I just finished a fantastic book by Jeannie Marshall entitled Outside the Box: Why Our Children Need Real Food, Not Food Products. If you have kids and are concerned about what they are eating, or you don't and are just concerned about the North American way of eating, you should get this book. The author moves to Italy from Canada for work and raises her son there. It is part story of living in a different culture but also part evaluation of the North American and, increasingly, global food system that is contributing to ever higher rates of overweight and obesity.
As a family, we try very hard to eat a healthy, simple diet consisting of mostly whole foods, only using processed crap sparingly. And we are trying to raise our children to see food as something to enjoy, not as a commodity to consume. Having them help us with our vegetable garden is part of that, but so is the way we cook, having them help in the kitchen, and ensuring they try something new every day. We still let them have fun foods from time to time, but they do not form the centrepiece of their diets.
School lunches have always posed a huge challenge for us, particularly me. I am always at a loss as to what to put in Sacha's lunch each day he goes to kindergarten. When Sarah packs it, I'm pretty sure he has the healthiest lunch at the school, and he loves it. His favorite lunch food is cut up red peppers. Go figure. I am slowly learning from Sarah. But it is a good thing there are no short cuts available in our pantry, because I'd be pulling them out more often than I'd like.
But we are focused on this and make it a priority. What about other parents? Maybe they have healthy breakfasts at home and relatively healthy suppers, but lunch is where things can really go to hell. I've seen kids with lunches full of nothing but processed food products. Intelligent parents who cook healthy at home and who mean perfectly well and assume that what they are sending their child to school with is "healthy" end up doing just the opposite. So when I read the following excerpt from Outside the Box, I knew I had to share it. Because every parent of school-aged kids needs to read this to know, #1, how broken our system is and, #2, that it doesn't have to be that way. That we could raise our children in a more healthy food society. All it takes is demand.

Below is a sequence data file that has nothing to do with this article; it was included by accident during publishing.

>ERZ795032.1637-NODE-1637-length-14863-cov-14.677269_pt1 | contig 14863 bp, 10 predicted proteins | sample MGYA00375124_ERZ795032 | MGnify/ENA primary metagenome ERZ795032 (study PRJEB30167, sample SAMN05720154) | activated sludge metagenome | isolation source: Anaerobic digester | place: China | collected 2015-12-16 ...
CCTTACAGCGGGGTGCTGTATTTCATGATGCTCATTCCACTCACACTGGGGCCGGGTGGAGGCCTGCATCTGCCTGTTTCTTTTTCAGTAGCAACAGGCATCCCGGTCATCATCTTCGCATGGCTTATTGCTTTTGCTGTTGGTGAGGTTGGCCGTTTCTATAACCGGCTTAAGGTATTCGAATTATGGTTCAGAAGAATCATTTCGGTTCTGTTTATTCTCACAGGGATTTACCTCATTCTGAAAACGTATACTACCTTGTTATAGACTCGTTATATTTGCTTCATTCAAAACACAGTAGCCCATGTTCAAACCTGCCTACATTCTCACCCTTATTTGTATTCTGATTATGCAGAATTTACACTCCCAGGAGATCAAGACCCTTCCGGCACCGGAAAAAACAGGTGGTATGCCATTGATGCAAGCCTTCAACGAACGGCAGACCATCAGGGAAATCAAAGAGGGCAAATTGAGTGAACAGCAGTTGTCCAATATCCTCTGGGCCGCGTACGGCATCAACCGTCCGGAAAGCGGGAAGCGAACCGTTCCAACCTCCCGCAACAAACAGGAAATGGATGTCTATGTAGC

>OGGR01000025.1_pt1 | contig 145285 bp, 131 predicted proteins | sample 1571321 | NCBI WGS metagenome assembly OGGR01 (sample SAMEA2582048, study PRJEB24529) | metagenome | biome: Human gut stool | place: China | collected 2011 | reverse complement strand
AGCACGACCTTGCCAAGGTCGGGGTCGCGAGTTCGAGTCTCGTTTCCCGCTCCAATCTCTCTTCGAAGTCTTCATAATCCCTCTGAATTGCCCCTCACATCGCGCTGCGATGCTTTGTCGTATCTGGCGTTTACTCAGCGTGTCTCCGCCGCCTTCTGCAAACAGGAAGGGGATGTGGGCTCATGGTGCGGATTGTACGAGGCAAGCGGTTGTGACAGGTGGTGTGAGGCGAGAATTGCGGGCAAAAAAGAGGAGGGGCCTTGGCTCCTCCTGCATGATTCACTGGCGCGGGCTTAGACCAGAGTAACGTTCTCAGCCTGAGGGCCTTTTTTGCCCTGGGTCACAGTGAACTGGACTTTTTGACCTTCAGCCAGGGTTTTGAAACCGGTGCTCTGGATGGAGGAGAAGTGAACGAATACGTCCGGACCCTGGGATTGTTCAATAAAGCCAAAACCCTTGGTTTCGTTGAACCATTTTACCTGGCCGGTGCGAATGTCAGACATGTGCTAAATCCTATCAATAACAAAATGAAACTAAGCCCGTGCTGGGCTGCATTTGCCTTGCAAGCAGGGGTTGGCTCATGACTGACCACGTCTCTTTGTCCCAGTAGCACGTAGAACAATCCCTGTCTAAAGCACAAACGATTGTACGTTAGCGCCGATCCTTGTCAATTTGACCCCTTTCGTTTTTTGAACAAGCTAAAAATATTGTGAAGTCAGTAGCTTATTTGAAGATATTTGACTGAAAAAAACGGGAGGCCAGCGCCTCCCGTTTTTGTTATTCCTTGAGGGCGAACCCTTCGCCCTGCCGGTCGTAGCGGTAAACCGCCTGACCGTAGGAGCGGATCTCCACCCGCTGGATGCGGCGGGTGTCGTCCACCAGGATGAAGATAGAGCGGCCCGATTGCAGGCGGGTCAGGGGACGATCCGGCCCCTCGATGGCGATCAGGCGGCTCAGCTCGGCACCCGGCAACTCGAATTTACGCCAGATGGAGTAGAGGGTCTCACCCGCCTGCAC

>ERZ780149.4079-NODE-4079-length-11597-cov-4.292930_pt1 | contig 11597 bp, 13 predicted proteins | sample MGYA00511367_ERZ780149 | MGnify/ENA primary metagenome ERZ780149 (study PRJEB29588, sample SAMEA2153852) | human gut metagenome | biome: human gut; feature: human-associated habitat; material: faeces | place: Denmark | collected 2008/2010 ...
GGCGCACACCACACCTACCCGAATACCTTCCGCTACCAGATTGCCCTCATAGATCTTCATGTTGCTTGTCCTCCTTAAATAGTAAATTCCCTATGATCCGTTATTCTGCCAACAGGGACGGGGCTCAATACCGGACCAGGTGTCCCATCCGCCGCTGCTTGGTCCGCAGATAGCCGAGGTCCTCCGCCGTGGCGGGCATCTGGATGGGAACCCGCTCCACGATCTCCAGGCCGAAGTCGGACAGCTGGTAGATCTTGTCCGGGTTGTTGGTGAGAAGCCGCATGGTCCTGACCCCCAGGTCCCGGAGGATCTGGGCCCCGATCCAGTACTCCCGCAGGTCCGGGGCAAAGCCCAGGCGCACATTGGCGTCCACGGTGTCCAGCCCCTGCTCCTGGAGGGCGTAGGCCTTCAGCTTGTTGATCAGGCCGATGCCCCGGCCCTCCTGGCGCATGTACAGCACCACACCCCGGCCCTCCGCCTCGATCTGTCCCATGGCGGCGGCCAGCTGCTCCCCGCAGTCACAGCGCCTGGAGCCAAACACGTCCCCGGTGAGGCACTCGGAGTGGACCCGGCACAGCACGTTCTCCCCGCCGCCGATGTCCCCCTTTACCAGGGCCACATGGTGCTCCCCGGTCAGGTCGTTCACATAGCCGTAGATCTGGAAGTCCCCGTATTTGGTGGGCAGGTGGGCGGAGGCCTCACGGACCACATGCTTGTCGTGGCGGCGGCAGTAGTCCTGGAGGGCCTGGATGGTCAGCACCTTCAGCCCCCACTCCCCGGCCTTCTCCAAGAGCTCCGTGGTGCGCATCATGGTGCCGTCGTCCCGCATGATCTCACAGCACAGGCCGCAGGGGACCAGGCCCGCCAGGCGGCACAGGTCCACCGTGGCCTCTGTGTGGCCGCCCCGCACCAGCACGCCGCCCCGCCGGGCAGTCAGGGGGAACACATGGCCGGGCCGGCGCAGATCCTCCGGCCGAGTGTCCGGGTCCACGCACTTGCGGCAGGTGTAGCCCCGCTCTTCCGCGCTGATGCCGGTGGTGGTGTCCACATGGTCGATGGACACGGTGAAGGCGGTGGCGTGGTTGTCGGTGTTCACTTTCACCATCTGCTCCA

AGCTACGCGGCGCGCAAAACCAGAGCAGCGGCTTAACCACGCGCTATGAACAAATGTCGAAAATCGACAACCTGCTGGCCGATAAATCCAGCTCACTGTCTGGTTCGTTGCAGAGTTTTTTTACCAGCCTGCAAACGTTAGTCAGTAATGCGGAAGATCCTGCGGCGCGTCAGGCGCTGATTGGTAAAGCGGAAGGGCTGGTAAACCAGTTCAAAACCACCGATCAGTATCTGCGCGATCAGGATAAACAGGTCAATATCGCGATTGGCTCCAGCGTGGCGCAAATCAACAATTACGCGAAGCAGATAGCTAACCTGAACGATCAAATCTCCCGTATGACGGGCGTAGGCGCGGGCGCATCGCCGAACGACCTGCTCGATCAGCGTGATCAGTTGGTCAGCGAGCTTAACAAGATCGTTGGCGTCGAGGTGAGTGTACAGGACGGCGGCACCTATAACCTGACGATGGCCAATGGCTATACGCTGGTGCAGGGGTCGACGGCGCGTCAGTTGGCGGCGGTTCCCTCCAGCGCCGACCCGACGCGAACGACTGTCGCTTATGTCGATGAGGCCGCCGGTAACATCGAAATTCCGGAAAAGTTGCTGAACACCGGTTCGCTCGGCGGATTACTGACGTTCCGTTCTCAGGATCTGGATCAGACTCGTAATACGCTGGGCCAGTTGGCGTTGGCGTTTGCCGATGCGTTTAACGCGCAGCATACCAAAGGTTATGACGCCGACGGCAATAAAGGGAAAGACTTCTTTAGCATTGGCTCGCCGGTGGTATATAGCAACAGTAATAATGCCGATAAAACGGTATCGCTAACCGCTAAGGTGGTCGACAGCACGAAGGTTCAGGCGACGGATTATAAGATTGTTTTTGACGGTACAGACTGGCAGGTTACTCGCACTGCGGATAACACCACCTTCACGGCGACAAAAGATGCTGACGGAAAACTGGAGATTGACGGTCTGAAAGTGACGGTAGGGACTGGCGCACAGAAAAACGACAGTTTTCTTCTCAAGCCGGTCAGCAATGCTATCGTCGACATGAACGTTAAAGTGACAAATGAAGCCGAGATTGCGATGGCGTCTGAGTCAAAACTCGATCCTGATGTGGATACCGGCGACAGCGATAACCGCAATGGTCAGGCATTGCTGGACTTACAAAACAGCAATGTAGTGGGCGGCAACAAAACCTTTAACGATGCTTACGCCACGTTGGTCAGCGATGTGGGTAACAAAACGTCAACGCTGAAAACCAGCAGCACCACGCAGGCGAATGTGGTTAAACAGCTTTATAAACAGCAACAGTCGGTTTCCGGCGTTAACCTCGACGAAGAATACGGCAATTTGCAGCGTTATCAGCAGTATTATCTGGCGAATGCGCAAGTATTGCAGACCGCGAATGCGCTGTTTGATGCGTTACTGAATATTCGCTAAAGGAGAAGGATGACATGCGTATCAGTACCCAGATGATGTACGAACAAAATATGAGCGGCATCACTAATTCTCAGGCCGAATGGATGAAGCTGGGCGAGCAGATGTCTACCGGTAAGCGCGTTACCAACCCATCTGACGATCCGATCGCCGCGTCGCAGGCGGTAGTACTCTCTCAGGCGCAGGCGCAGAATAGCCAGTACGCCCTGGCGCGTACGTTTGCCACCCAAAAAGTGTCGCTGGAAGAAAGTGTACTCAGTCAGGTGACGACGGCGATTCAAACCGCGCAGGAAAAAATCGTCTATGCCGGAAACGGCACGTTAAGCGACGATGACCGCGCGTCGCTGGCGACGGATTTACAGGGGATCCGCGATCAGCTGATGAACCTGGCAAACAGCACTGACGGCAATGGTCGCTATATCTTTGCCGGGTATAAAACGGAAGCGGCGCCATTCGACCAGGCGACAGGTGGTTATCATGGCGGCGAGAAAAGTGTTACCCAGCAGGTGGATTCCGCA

1. Lunch time at a Canadian school
"The children are given twenty minutes in a crowded, noisy room to wolf down whatever their parents have packed for them. Elizabeth said that Aiden finds it stressful, so whenever it's possible for her to do so, she brings him home for lunch or at least tries to check in on him. I watched the other children as Elizabeth went to find her son. I saw a girl with a Thermos full of soup and a bag of Cheezies; a boy with a bottle of water, a ham and cheese sandwich on a white bun and a small container of Pringles chips; and another boy eating a slice of cold pizza. There were lots of juice boxes, chocolate milk and yogurt drinks. I saw two girls around seven or eight years old drinking Diet Coke, and a boy with a can of Sprite. Another boy had a processed cheese sandwich on whole wheat and a silver bag that he sucked at with a straw. I saw a few apples and one banana and quite a bit of fruit leather. I was surprised to see a girl eating spaghetti with tomato sauce from a Thermos and another eating a takeout Caesar salad in a clear, plastic container with a bottle of vitamin water. The children sat at long tables, some together and others trying to eat alone. There were two adult monitors...but the room was incredibly noisy and most of the children wouldn't sit down....